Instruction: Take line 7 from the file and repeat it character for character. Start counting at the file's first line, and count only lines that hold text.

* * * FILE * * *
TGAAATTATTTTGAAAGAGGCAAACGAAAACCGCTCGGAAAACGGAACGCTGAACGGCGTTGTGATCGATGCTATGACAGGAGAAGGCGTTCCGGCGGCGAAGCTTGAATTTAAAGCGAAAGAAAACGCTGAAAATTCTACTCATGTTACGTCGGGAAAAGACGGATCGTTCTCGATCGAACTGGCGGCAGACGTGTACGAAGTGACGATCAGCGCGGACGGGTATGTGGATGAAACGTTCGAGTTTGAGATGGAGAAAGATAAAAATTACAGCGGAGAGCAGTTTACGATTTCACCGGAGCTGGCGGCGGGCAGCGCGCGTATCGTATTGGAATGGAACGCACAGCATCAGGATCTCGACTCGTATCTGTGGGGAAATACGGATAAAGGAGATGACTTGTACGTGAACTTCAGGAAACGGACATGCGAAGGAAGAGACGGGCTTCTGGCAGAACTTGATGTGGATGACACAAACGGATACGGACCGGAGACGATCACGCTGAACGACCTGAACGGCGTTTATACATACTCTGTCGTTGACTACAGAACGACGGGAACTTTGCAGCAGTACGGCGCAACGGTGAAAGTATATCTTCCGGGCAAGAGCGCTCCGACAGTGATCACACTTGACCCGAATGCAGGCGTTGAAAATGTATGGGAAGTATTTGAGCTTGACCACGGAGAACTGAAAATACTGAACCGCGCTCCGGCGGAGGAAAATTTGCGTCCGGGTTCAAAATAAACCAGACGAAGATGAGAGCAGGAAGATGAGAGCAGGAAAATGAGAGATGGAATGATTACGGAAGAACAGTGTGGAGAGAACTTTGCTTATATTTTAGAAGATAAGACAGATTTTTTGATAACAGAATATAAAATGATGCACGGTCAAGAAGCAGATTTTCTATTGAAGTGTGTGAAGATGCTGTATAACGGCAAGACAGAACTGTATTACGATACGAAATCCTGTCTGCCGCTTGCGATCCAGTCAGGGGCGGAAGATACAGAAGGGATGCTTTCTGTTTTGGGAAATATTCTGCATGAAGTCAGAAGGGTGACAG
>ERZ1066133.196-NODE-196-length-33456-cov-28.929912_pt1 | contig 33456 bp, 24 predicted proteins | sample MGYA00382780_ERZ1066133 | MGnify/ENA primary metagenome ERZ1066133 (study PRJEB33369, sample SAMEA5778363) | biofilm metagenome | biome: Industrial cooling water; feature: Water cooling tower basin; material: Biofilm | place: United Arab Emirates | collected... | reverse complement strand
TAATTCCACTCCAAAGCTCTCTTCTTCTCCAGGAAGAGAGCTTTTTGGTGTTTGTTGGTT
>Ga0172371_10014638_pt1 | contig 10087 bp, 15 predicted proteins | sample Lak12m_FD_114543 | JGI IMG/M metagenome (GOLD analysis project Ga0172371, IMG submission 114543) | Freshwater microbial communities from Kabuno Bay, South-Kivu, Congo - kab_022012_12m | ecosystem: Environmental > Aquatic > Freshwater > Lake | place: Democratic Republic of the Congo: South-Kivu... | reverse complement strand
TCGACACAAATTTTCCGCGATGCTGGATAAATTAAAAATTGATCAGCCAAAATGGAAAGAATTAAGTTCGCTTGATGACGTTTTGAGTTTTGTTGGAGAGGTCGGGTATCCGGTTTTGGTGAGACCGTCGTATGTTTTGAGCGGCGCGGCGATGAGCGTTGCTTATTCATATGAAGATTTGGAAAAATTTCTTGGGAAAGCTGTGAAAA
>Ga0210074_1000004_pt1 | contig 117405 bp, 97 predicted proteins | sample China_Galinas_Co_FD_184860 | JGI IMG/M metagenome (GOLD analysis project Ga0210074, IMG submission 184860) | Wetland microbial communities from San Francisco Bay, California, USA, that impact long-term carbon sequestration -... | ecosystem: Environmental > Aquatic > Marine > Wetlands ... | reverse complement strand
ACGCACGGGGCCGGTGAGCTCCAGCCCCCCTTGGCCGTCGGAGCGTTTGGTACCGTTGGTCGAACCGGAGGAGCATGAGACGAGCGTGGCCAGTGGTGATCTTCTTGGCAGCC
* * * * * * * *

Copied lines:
ACGCACGGGGCCGGTGAGCTCCAGCCCCCCTTGGCCGTCGGAGCGTTTGGTACCGTTGGTCGAACCGGAGGAGCATGAGACGAGCGTGGCCAGTGGTGATCTTCTTGGCAGCC